(RxWiki News) Genetics can be blamed for some of the more severe cases of childhood obesity. However, new research shows that many children are obese simply because of their lifestyles.
Over the past few decades, rates of childhood obesity have risen dramatically. From 1980 to 2008, the prevalence of obesity among children 6 to 11 years of age grew from 6.5 percent to almost 20 percent. During that same time, the percentage of obese adolescents ages 12 to 19 increased by five percent, meaning that about 18 percent of 12 to 19 year olds were categorized as obese.
Obese youth face an increased risk of health complications such as high cholesterol and high blood pressure (contributors to cardiovascular disease), bone and joint problems, and sleep apnea. If obesity continues into adulthood, they are more likely to develop type 2 diabetes and other adverse health conditions.
In light of this growing health problem, President Obama recently signed legislation to create healthier lunch options in schools across the United States. The Healthy, Hunger-Free Kids Act of 2010 is intended to reduce salt, fat, and sugar in school meals in order to combat growing obesity trends.
In order to further understand the causes of childhood obesity, researchers at the University of Michigan Cardiovascular Center studied data from check-ups of 1,003 Michigan sixth-graders. They found that obese children are more likely than non-obese children (58 percent versus 41 percent) to spend two hours a day watching TV. Obese children were also more likely to eat a school lunch rather than a bagged (and possibly healthier) lunch from home.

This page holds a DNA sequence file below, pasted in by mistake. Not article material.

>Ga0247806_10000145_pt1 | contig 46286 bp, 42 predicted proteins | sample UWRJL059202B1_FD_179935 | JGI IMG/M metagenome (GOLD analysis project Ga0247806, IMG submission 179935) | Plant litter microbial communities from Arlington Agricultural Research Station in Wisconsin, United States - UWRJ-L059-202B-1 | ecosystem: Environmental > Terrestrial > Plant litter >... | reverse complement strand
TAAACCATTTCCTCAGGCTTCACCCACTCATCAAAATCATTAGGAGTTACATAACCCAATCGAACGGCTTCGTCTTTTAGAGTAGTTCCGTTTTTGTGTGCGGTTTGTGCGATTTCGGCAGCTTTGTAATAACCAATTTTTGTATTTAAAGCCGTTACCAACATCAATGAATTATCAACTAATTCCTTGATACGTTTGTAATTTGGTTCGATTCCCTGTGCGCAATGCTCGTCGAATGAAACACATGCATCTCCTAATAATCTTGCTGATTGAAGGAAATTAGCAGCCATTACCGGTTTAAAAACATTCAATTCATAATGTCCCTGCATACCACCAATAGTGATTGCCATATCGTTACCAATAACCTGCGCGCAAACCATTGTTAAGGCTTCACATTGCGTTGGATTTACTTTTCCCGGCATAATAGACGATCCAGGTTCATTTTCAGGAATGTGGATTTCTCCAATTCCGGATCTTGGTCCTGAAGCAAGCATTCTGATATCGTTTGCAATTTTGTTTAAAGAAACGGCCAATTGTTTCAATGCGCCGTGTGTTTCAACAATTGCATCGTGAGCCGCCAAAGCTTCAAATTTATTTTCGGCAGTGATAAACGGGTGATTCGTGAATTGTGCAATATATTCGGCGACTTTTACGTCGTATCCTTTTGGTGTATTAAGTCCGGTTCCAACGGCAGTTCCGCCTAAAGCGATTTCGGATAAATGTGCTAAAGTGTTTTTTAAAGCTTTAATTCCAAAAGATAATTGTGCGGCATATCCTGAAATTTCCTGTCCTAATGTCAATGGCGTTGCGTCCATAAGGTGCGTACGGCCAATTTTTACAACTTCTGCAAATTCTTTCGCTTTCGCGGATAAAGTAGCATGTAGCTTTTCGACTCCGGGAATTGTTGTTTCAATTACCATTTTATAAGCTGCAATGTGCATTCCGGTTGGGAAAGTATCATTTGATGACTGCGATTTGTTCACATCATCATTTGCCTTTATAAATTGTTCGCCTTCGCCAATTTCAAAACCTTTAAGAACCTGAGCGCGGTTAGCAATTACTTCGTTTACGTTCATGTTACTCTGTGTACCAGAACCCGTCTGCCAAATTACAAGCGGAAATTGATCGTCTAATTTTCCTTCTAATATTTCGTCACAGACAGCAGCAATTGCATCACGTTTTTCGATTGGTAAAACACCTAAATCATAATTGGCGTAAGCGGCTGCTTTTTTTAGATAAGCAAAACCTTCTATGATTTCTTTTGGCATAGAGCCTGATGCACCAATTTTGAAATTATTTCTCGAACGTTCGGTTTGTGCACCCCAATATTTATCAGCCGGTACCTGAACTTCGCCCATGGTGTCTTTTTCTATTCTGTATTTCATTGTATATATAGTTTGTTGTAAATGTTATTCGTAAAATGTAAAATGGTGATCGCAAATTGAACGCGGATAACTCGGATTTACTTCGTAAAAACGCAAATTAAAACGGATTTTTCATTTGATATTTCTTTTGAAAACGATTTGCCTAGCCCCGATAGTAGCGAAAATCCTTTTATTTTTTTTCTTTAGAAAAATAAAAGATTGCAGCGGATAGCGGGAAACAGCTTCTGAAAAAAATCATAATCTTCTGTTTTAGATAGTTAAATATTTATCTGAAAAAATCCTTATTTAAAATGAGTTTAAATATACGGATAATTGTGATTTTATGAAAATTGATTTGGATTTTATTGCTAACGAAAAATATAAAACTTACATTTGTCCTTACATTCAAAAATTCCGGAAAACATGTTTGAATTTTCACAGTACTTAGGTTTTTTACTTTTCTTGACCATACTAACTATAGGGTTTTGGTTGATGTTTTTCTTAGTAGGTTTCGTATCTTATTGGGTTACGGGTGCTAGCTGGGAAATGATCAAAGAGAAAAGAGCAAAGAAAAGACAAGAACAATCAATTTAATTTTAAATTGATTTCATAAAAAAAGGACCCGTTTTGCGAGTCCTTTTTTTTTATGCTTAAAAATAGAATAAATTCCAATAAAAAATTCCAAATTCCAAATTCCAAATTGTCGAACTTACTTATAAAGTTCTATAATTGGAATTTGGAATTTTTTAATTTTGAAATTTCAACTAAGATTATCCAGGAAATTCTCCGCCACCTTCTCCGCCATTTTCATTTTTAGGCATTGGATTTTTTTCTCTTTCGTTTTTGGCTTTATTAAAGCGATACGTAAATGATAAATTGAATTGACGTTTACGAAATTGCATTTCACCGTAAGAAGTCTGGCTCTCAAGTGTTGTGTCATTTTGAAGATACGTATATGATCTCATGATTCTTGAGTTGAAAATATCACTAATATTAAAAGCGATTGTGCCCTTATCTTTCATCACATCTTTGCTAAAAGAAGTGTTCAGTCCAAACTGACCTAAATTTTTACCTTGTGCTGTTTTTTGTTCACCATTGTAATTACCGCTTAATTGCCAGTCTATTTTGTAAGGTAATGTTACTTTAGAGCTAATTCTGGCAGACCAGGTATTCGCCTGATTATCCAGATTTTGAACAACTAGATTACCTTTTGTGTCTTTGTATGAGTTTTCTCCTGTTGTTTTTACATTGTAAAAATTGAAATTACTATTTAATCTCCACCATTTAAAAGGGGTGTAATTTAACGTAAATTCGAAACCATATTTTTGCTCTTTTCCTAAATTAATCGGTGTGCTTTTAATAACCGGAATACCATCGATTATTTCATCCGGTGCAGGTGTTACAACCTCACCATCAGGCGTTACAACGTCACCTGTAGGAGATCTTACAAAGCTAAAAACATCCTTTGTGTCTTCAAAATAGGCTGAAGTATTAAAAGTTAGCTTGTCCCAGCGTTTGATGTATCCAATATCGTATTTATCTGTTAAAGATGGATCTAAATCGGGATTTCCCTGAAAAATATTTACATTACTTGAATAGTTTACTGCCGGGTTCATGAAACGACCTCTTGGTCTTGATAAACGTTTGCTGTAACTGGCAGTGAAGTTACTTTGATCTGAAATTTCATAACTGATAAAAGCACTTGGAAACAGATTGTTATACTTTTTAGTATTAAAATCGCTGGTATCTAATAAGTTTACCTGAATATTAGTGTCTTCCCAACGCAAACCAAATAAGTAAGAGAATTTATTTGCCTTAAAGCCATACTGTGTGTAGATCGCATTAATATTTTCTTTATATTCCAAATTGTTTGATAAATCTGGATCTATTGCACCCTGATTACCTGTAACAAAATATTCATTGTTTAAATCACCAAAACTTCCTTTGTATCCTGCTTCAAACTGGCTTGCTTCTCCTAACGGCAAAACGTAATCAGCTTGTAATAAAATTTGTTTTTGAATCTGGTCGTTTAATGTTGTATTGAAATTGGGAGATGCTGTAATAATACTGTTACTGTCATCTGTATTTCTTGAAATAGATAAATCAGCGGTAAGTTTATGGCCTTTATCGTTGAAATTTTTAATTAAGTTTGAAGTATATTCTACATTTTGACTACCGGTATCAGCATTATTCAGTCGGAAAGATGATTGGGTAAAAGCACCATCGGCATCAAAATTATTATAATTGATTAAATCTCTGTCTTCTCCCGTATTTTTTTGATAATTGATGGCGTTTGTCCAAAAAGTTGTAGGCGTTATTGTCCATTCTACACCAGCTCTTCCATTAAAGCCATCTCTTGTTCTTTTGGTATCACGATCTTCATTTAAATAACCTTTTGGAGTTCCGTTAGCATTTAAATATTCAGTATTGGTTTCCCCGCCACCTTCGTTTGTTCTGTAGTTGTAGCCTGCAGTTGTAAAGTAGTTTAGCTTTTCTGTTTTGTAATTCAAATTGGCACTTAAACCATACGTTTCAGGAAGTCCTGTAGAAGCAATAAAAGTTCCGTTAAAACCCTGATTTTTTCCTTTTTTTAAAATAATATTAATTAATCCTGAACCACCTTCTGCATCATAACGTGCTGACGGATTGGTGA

The researchers also found that obese kids were less likely to take physical education classes or participate on a sports team. Likely as a consequence, obese kids were more likely to exercise less than their non-obese peers.
New evidence points to a certain genetic mutation as a cause of overeating among children. This particular study, however, found less support for the genetic explanation. According to Taylor Eagle, one of the study's authors, nearly all participants in the University of Michigan study, whether obese or not, reported unhealthy habits. Yet only 15 percent of the participants were obese. This may demonstrates that a lack of physical activity, too much TV, and the poor nutritional quality of school lunches are to blame for a great deal of the childhood obesity problem in the United States, says Kim A. Eagle, M.D., a cardiologist and a director of the University of Michigan Cardiovascular Center.